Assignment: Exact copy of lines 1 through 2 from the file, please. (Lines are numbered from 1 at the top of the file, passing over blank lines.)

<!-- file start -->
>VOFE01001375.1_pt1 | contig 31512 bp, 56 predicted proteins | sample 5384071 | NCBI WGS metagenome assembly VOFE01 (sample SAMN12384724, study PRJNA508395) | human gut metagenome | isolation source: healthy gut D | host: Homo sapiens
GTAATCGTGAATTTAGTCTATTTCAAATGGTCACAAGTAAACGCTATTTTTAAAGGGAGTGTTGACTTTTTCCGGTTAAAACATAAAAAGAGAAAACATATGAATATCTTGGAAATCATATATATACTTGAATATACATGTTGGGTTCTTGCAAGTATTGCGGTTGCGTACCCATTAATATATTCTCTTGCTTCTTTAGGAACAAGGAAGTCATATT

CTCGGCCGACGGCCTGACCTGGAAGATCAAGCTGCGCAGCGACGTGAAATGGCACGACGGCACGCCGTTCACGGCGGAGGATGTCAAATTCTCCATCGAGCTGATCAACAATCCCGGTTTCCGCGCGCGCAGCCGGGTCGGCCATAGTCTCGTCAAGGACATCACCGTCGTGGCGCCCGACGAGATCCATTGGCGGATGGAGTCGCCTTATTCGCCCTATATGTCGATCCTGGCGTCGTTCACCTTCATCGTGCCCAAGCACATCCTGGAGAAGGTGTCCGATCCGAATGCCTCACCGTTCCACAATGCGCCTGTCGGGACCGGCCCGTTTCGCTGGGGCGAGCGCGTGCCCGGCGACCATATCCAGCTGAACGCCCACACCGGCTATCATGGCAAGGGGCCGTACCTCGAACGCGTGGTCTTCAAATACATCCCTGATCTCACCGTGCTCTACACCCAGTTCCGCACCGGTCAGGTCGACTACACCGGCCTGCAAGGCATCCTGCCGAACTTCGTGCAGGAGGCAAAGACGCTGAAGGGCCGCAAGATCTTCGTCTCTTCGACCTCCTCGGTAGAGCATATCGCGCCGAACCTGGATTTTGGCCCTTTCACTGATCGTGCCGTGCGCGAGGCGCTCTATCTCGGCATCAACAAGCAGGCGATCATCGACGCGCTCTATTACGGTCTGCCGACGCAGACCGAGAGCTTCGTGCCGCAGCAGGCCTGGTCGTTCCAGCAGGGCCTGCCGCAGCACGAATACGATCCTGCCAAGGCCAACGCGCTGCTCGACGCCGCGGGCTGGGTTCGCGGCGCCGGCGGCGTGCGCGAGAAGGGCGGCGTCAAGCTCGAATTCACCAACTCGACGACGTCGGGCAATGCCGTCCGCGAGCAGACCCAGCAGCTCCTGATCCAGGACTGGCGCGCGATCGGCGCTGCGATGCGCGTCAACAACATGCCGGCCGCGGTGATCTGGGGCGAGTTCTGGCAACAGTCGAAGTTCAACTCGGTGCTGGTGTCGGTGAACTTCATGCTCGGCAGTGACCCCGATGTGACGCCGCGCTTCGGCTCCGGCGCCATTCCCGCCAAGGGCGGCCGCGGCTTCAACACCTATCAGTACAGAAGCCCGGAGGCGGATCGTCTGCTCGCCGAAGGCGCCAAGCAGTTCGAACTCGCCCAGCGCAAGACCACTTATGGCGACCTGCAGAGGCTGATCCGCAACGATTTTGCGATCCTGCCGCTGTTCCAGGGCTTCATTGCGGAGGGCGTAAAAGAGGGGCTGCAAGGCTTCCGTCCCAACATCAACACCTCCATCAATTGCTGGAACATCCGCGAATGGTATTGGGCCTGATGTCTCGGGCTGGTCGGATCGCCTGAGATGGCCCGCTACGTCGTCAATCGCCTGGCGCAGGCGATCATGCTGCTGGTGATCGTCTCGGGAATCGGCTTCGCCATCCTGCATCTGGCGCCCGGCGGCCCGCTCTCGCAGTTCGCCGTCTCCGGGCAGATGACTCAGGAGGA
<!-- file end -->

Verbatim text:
>VOFE01001375.1_pt1 | contig 31512 bp, 56 predicted proteins | sample 5384071 | NCBI WGS metagenome assembly VOFE01 (sample SAMN12384724, study PRJNA508395) | human gut metagenome | isolation source: healthy gut D | host: Homo sapiens
GTAATCGTGAATTTAGTCTATTTCAAATGGTCACAAGTAAACGCTATTTTTAAAGGGAGTGTTGACTTTTTCCGGTTAAAACATAAAAAGAGAAAACATATGAATATCTTGGAAATCATATATATACTTGAATATACATGTTGGGTTCTTGCAAGTATTGCGGTTGCGTACCCATTAATATATTCTCTTGCTTCTTTAGGAACAAGGAAGTCATATT